Carriers turned to small cells to densify their networks and to reduce traffic load on macro cells. In the US, the FCC eased restrictions related to wireless infrastructure deployment. Meanwhile, a partnership between Alcatel-Lucent and JC Decaux focused on approaches to integrating small cells into street furniture.

Quad play competition fuels UK competition.

As Virgin consolidated the packaging of its services and Vodafone announced interest in adding home broadband and Pay-TV, BT took steps towards acquiring EE, which had recently introduced its own EE TV to round out its quad-play offer. Many see this as a prelude to an increase in quad-play propositions in developed regions around the world.

Network Functions Virtualization adoption grows.

Increases in the efficiency and reliability of cloud computing incentivized network operators to continue their transition to cloud. This increased the plausibility of migration to network functions virtualization, as we saw growth in trials by network operators.

Traditional server and storage providers face a challenging decision.

As cloud commoditization continued, traditional server / storage providers were forced to transition to cloud services or divest legacy products. Rackspace, a managed hosting pioneer, shifted its focus to the public cloud, branding itself as “the open cloud company” and shifting to compete on superior service, rather than price.

Drone innovation sparks regulatory responses.

Innovation around drones occurred across a variety of industries including oil and gas, construction and insurance. As companies developed and tested drones for commercial use, regulatory bodies were forced to consider how to address the potential safety issues.

3D printing progresses as a tech giant announces plans to enter.

While still some time off from becoming mainstream, 3D printing made progress on both the consumer and commercial fronts. Tech giant HP announced plans to enter, further demonstrating the growing market opportunity, as 3D printing companies continued racing to develop technologies and identify uses across industries such as aerospace, automotive and consumer products.

Controversy brews over the definition, and potential, of Artificial Intelligence.

When a computer program called Eugene Goostman passed the Turing test this year, some touted this as a major accomplishment for AI, while others argued the program was not truly ‘intelligent.’ Meanwhile, Stephen Hawking and Elon Musk caught the public’s attention when they expressed their fear of the potential dangers of AI.

2014 Prediction Review

In December 2013, we made ten predictions for 2014 – here’s how we did:

Prediction for 2014

Did It Happen?

More consolidation
of
network operators

 

YES

M&A was certainly a theme of 2014, as monumental announcements were made and many deals were struck among operators, both in-country and cross-border. Examples include:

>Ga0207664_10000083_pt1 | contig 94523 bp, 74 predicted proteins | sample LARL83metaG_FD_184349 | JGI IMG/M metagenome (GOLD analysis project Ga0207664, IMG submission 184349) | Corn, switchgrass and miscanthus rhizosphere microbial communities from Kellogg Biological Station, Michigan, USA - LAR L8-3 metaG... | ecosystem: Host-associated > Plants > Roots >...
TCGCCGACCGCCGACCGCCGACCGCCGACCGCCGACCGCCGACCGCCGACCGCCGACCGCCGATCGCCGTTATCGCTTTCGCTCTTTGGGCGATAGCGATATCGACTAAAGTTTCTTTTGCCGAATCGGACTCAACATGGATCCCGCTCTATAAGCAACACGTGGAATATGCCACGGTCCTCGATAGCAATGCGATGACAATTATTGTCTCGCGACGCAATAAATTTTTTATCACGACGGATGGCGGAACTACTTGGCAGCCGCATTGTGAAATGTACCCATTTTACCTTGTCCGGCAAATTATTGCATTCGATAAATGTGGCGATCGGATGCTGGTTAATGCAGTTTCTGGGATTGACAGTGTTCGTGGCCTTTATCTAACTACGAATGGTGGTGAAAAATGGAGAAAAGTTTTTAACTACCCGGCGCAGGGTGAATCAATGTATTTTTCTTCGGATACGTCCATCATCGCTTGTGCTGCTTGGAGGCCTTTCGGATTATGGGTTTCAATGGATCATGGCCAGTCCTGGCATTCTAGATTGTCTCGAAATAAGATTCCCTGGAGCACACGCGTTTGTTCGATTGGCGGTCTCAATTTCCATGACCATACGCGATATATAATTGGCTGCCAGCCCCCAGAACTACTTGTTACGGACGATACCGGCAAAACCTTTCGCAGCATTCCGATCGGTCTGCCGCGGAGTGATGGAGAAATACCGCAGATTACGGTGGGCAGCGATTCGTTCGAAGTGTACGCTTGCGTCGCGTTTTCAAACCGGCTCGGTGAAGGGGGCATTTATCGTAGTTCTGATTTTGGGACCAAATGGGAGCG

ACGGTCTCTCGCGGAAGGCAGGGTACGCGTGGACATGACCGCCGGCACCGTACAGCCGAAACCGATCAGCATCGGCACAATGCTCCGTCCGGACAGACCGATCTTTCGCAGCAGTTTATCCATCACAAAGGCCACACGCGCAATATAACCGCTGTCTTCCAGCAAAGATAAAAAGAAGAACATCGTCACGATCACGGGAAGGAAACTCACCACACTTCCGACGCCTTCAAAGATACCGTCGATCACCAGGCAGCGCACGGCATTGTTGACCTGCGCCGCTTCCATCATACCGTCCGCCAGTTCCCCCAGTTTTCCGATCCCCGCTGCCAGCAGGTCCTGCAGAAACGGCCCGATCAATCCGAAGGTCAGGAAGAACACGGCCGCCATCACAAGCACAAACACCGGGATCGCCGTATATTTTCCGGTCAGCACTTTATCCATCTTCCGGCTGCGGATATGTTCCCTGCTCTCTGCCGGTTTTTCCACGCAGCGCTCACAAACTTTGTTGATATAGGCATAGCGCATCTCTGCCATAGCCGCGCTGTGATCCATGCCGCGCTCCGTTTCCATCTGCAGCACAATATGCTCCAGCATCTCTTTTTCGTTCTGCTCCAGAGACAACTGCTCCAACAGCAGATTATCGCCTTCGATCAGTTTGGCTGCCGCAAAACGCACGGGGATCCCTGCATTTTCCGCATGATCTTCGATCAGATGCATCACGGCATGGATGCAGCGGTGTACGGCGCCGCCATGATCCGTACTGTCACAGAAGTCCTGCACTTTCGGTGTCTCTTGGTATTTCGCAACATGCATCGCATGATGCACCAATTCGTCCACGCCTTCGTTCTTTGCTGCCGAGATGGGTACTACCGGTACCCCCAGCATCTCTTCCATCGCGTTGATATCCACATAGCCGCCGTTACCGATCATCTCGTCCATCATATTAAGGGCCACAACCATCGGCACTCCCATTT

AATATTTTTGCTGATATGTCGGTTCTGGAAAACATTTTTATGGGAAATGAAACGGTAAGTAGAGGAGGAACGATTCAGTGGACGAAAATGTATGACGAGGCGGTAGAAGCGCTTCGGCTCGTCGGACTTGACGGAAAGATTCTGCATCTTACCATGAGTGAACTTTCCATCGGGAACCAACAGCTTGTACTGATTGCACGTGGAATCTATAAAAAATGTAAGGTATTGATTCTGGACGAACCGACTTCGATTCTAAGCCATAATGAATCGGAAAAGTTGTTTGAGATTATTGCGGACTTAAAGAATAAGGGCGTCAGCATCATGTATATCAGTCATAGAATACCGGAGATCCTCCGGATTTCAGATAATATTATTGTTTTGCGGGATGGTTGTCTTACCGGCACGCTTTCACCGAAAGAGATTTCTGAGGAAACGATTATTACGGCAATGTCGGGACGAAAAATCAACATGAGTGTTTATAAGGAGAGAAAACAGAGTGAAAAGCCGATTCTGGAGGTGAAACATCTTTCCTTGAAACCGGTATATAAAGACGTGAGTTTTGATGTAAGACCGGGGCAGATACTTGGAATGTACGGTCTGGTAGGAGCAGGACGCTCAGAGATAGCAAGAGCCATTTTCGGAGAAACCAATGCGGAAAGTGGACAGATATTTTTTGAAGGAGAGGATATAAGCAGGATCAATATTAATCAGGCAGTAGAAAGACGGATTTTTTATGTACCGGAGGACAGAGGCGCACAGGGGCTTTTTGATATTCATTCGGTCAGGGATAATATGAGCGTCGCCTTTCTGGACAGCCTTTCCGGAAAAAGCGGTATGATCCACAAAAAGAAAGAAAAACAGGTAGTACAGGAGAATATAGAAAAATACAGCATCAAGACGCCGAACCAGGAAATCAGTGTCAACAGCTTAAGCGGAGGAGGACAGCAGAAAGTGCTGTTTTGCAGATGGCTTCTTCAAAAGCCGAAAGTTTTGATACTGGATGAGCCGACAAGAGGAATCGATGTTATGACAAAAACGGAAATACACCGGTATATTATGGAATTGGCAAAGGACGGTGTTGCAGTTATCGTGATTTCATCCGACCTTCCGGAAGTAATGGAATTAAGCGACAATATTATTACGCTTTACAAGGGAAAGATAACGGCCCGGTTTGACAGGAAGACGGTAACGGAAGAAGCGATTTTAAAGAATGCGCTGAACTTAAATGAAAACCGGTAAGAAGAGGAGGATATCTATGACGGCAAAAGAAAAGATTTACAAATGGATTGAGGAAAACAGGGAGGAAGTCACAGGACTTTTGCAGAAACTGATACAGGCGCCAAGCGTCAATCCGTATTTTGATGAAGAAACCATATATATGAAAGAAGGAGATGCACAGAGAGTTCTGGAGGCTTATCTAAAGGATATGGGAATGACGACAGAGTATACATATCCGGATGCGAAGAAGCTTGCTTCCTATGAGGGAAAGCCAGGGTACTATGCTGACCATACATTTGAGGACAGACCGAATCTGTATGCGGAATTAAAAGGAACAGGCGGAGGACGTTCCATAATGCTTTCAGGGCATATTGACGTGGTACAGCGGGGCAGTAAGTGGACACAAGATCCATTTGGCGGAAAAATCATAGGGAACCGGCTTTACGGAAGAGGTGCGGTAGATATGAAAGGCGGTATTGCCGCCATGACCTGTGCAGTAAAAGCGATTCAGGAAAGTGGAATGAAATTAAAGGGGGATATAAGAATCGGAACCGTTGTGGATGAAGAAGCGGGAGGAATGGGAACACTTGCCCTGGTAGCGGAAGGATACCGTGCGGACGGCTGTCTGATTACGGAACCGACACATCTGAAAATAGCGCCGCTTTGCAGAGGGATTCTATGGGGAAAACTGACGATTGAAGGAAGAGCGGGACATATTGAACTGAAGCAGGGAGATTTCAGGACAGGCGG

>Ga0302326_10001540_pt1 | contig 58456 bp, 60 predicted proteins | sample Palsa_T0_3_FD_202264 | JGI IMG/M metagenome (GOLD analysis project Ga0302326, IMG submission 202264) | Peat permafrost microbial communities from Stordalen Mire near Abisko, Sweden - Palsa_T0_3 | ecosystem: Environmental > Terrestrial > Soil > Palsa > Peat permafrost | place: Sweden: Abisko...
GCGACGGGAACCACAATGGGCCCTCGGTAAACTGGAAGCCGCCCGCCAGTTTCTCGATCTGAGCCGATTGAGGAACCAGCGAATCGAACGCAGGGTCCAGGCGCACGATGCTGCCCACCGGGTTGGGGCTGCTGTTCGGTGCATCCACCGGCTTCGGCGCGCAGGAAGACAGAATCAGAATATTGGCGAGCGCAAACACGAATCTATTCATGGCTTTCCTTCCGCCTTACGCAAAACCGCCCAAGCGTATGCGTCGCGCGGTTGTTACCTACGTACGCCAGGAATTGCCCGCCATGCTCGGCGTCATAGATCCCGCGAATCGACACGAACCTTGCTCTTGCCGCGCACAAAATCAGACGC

• Comcast / Time Warner Cable merger announced (Feb)
  • AT&T / DIRECTV acquisition announced (May)
  • TDC Denmark reveals interest in Sweden Com Hem (Dec)
  • Telenor / TeliaSonera merge Denmark operations (Dec)
  • BT makes an offer to acquire EE (Dec)

European LTE
ramps up sharply

 

PROGRESS

There is still catching up to do, but market data shows welcome progress: in the UK connections ramped quickly, reaching 6 million in Q1 (according to Ofcom); Deutsche Telekom and KPN both report 4G now makes up over 10% of their domestic bases; and some countries now enjoy greater than 75% population coverage.

Traction for mobile
payments in US / Europe

 

THERE'S MOVEMENT

Though ApplePay’s entrance will spark progress, adoption is taking the form of an ongoing evolution, rather than an overnight transformation. For Android, BBVA announced launching of Visa-backed near-field communications payments service based on host card emulation, a technology that enables banks to bypass the operator and its control of the SIM.

Mobile roaming
becomes
more political

 

YES

Both the Gulf community and Southern African countries issued market consultations and held sessions to discuss the international mobile roaming agenda, demonstrating their commitment to strengthening ICT sector competition to improve end-user pricing.

M&A among content aggregators

 

YES

Amazon purchased Twitch, Apple acquired BookLamp and Google added Songza to its portfolio. These acquisitions, among others (Seatwave / Timbre, Google / spider.io) highlighted a strong year for M&A among content aggregators.

Operators seek big
value in Big Data

 

YES

Fighting fierce competition, operators focused substantial effort on leveraging analytics to improve their performance. Some examples are listed below:

  • Operators in the UK used Big data for churn prediction
  • Verizon leveraged data to improve its managed security services